Miller’s bid to overturn SGA election rejected

Xavier McClinton and Carrington Whigham. Photo by Erika Johnson

Christopher Miller, the FAMU Student Government Association’s outgoing Senate president, had hoped to become the next president of the student body.

But that didn’t happen during last week’s elections, held online for the first time in school history.

Instead, Xavier McClinton, a former senator, was elected SGA president accompanied by running mate Carrington Whigham, who was elected SGA vice president.

“#FamuFirst is more than a slogan, it’s a priority that we take serious,” McClintion’s said after winning the presidency.

 However, these results didn’t stop Miller and vice presidential hopeful Zoe Mitchell from trying to overturn the results. He filed an appeal last Wednesday, which was eventually dismissed on Friday by Melissa Lavoile, the appointed judge.

Miller and Mitchell had accused SGA’s Electoral Commissions Board of not giving the candidates in the race for president and vice president an equal opportunity on three separate accounts.

The alleged violations claimed by Miller and Mitchell included: failure of the EC to assess points for bribery, pre campaigning, and failure to assess voted points and complying with the election codes and Florida statutes.

These alleged infractions were declined and dismissed by the student court of law.

Eliott Jackson, the student lawyer representing Miller and Mitchell, told the court that McClinton and Whigham had posted unapproved campaign material on days when they are not supposed to be posting at all.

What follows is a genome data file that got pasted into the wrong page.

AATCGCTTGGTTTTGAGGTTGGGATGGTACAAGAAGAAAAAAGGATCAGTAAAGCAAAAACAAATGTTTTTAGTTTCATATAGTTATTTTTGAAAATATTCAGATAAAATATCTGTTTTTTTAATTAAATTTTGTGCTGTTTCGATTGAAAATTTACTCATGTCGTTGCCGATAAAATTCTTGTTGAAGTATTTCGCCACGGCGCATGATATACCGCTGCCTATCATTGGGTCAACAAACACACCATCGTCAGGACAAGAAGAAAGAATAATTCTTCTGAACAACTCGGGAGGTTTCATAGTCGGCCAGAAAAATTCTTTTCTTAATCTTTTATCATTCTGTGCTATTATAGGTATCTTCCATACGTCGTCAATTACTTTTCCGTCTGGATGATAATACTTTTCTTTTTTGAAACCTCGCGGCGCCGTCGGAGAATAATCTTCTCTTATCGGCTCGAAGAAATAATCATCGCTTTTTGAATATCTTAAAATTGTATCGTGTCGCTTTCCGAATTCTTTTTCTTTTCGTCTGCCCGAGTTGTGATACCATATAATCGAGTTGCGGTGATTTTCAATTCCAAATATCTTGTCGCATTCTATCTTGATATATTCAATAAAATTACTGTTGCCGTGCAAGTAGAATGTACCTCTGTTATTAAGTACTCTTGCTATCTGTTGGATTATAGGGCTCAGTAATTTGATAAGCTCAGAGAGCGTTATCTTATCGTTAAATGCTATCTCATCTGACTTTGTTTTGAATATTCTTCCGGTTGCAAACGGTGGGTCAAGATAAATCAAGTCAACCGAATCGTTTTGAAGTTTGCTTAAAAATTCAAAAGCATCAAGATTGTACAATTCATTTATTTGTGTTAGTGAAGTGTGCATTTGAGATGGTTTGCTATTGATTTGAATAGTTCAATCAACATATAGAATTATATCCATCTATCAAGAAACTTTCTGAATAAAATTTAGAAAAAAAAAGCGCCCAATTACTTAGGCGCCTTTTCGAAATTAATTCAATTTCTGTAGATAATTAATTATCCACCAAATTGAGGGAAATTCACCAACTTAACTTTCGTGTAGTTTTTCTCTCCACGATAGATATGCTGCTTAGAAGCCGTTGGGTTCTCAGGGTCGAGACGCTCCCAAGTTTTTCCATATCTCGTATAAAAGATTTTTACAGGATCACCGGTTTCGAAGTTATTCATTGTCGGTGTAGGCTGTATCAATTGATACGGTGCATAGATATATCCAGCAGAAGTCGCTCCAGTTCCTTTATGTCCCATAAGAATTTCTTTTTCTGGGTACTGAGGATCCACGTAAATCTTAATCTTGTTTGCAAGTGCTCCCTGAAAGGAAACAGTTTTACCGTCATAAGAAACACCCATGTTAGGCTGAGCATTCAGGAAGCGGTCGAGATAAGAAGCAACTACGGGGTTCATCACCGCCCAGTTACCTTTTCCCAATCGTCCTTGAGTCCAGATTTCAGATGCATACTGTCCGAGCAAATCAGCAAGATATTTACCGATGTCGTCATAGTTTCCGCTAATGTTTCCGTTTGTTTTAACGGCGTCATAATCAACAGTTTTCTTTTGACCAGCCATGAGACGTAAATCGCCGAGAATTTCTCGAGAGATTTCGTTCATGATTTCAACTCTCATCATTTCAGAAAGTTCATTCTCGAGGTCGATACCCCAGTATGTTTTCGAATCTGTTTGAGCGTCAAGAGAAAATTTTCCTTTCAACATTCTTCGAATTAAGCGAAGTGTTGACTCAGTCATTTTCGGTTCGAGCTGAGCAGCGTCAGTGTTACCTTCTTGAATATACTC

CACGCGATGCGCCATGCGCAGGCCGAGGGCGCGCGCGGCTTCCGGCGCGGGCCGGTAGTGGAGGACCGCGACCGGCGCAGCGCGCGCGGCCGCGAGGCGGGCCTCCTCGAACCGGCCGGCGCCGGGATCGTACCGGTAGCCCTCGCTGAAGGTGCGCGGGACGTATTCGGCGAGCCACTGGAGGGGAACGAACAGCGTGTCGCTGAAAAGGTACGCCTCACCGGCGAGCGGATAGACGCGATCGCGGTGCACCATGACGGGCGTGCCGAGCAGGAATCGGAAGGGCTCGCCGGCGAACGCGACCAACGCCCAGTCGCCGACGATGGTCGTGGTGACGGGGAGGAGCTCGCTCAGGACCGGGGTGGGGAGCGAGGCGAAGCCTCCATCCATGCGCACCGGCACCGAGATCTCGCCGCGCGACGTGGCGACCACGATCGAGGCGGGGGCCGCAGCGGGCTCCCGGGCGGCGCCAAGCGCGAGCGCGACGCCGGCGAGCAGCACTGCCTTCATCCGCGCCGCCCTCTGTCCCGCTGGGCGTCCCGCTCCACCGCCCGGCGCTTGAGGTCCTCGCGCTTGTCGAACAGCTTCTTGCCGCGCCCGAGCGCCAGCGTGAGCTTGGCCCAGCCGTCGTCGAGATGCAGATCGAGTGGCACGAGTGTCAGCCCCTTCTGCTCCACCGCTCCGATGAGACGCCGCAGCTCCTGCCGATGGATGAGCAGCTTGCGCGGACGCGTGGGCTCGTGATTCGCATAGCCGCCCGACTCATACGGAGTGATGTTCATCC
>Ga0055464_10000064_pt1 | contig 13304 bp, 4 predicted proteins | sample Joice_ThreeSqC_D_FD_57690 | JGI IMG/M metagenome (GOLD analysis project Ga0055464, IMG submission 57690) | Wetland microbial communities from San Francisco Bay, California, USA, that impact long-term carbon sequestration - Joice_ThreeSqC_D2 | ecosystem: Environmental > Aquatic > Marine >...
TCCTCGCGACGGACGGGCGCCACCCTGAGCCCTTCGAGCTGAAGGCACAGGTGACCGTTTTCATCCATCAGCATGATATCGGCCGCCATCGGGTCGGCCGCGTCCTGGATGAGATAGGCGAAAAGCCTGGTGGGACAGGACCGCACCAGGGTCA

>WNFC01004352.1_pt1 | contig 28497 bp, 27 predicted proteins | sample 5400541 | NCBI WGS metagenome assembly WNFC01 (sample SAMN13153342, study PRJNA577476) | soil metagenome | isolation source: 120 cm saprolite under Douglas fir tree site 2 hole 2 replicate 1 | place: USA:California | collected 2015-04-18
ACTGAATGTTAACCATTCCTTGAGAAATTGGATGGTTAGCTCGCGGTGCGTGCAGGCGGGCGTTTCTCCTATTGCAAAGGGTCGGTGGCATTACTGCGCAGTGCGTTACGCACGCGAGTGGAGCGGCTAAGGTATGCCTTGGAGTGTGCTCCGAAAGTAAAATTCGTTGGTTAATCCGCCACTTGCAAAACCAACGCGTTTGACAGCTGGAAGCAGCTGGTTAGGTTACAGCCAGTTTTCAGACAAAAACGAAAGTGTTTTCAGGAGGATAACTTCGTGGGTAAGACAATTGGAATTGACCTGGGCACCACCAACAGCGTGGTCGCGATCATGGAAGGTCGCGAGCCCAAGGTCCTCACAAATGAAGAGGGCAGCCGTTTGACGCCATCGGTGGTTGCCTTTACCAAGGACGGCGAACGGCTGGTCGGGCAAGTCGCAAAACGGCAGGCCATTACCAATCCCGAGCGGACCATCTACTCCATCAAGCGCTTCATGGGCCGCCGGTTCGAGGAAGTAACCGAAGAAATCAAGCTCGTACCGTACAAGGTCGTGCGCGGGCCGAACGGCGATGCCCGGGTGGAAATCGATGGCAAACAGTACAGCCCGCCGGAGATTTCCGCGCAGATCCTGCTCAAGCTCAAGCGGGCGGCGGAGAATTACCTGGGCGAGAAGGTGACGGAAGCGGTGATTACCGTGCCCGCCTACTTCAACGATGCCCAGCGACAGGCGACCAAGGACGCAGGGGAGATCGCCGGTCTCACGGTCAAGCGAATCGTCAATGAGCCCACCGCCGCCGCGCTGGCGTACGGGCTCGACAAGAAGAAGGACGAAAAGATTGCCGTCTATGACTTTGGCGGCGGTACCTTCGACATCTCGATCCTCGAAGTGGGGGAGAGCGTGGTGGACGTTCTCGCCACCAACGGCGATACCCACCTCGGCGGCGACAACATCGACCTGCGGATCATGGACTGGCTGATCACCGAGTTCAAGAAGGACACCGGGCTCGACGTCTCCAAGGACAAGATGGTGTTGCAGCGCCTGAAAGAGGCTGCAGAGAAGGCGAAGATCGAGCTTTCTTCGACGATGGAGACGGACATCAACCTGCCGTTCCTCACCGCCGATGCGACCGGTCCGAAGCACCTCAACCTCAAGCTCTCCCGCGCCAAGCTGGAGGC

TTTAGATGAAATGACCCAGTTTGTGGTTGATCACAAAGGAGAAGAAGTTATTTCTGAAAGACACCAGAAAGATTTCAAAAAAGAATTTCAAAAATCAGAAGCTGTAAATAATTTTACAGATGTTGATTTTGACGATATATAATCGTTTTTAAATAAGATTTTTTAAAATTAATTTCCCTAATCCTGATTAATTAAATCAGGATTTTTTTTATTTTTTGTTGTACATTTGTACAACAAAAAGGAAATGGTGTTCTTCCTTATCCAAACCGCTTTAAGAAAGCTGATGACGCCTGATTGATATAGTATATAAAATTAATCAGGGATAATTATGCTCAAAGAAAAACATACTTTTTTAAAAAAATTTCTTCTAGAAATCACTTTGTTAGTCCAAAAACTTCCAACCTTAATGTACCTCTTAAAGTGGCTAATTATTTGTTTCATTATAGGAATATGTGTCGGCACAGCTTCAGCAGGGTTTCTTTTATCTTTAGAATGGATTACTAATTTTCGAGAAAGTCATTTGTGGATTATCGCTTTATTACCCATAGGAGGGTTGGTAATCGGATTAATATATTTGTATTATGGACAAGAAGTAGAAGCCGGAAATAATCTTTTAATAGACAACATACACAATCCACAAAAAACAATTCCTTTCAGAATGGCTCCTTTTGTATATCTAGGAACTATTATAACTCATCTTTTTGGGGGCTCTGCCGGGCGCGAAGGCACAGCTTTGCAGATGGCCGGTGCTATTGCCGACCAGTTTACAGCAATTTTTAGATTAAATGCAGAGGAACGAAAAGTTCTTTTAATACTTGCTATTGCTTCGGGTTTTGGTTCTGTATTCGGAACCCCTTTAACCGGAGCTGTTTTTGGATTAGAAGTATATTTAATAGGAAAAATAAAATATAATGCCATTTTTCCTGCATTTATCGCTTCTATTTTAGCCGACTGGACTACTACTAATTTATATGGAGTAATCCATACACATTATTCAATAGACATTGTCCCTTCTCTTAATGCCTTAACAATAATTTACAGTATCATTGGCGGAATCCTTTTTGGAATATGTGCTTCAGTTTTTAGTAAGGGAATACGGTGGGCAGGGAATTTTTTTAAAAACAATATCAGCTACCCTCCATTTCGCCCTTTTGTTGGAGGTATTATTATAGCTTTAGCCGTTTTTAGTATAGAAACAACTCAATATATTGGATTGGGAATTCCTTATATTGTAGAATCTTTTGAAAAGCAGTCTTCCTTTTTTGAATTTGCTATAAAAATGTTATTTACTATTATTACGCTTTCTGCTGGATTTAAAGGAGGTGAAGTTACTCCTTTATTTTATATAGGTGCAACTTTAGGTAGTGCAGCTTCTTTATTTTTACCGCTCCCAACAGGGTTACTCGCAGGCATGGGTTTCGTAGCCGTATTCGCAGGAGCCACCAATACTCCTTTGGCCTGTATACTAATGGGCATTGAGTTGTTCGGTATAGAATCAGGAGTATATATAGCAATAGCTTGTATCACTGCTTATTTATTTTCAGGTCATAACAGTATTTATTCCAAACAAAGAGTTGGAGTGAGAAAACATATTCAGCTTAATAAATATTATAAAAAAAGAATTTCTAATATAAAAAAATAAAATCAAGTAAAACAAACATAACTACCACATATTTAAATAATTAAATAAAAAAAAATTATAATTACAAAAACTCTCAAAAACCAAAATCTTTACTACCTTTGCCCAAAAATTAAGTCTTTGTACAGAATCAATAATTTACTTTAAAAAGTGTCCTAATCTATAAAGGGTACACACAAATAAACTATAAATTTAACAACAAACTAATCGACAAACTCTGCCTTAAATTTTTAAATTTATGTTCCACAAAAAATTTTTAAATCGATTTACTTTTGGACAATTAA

This was going to be a 60 point deduction, but the EC decided that there was no need to review points during the campaign.

While going over the rules of the trial, the Judicial branch came to the conclusion that it would allow the lawyers to do objections. While Jackson was presenting his evidence, Maurice Gilbert, the student lawyer representing the EC, had an objection that was addressed. However, while Gilbert was presenting his evidence, Jackson raised an objection and Lavoile, the appointed judge, declined to hear his objection.

“I addressed his objection out of courtesy but I did not entertain the objection,” she said.

In her ruling Lavoile said, “I officially adjourn this pretrial hearing at 4:56 p.m.” She added that there was not enough evidence to find the EC board guilty of the accusations.

This meant that Miller’s case would not be taken to trial.

“I believe the outcome of the appeal was biased and rushed. I believe the Judicial branch didn’t want to go through the process of an appeal or an actual trial because the elections were over and school is pretty much done,” Miller said.

Although Whigham, the new vice president, believes the outcome of the campaign was fair and just, she said: “(The EC could’ve been more prepared,” and been better at communicating.